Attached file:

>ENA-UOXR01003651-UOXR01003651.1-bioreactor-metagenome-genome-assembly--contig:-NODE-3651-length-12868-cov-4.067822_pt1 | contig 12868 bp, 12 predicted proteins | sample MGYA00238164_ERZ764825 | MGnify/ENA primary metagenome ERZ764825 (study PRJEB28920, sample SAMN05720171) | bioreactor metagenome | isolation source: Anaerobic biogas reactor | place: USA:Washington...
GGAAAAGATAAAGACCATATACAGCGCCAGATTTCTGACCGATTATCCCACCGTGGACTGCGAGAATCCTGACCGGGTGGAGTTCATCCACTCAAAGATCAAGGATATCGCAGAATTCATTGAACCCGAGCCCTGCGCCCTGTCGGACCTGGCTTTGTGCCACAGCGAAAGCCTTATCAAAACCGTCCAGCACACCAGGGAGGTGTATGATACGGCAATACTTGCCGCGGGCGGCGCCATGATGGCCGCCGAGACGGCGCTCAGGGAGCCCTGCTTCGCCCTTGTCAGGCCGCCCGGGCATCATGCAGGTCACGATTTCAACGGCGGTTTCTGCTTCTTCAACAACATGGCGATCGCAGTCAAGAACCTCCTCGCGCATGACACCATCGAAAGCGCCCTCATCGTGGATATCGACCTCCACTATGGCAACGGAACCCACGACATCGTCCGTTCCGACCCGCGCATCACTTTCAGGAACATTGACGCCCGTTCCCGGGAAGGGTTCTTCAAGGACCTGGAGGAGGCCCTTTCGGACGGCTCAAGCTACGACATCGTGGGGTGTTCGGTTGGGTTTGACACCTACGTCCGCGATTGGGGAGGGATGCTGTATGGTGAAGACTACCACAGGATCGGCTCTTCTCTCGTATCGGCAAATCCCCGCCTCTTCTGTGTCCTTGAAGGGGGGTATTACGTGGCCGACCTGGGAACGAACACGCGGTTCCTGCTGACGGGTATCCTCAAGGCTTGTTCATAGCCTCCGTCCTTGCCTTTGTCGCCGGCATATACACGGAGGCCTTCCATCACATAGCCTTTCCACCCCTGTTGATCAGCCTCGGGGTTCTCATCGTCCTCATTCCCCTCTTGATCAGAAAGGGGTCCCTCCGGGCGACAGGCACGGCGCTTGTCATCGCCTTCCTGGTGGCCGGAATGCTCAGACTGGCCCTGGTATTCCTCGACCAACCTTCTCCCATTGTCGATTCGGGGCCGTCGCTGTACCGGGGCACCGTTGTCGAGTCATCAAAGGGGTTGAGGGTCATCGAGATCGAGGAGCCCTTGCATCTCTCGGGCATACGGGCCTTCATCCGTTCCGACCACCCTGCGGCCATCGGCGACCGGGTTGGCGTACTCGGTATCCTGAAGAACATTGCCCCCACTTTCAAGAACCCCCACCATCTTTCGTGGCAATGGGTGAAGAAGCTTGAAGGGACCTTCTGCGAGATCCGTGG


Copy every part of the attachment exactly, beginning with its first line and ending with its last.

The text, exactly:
>ENA-UOXR01003651-UOXR01003651.1-bioreactor-metagenome-genome-assembly--contig:-NODE-3651-length-12868-cov-4.067822_pt1 | contig 12868 bp, 12 predicted proteins | sample MGYA00238164_ERZ764825 | MGnify/ENA primary metagenome ERZ764825 (study PRJEB28920, sample SAMN05720171) | bioreactor metagenome | isolation source: Anaerobic biogas reactor | place: USA:Washington...
GGAAAAGATAAAGACCATATACAGCGCCAGATTTCTGACCGATTATCCCACCGTGGACTGCGAGAATCCTGACCGGGTGGAGTTCATCCACTCAAAGATCAAGGATATCGCAGAATTCATTGAACCCGAGCCCTGCGCCCTGTCGGACCTGGCTTTGTGCCACAGCGAAAGCCTTATCAAAACCGTCCAGCACACCAGGGAGGTGTATGATACGGCAATACTTGCCGCGGGCGGCGCCATGATGGCCGCCGAGACGGCGCTCAGGGAGCCCTGCTTCGCCCTTGTCAGGCCGCCCGGGCATCATGCAGGTCACGATTTCAACGGCGGTTTCTGCTTCTTCAACAACATGGCGATCGCAGTCAAGAACCTCCTCGCGCATGACACCATCGAAAGCGCCCTCATCGTGGATATCGACCTCCACTATGGCAACGGAACCCACGACATCGTCCGTTCCGACCCGCGCATCACTTTCAGGAACATTGACGCCCGTTCCCGGGAAGGGTTCTTCAAGGACCTGGAGGAGGCCCTTTCGGACGGCTCAAGCTACGACATCGTGGGGTGTTCGGTTGGGTTTGACACCTACGTCCGCGATTGGGGAGGGATGCTGTATGGTGAAGACTACCACAGGATCGGCTCTTCTCTCGTATCGGCAAATCCCCGCCTCTTCTGTGTCCTTGAAGGGGGGTATTACGTGGCCGACCTGGGAACGAACACGCGGTTCCTGCTGACGGGTATCCTCAAGGCTTGTTCATAGCCTCCGTCCTTGCCTTTGTCGCCGGCATATACACGGAGGCCTTCCATCACATAGCCTTTCCACCCCTGTTGATCAGCCTCGGGGTTCTCATCGTCCTCATTCCCCTCTTGATCAGAAAGGGGTCCCTCCGGGCGACAGGCACGGCGCTTGTCATCGCCTTCCTGGTGGCCGGAATGCTCAGACTGGCCCTGGTATTCCTCGACCAACCTTCTCCCATTGTCGATTCGGGGCCGTCGCTGTACCGGGGCACCGTTGTCGAGTCATCAAAGGGGTTGAGGGTCATCGAGATCGAGGAGCCCTTGCATCTCTCGGGCATACGGGCCTTCATCCGTTCCGACCACCCTGCGGCCATCGGCGACCGGGTTGGCGTACTCGGTATCCTGAAGAACATTGCCCCCACTTTCAAGAACCCCCACCATCTTTCGTGGCAATGGGTGAAGAAGCTTGAAGGGACCTTCTGCGAGATCCGTGG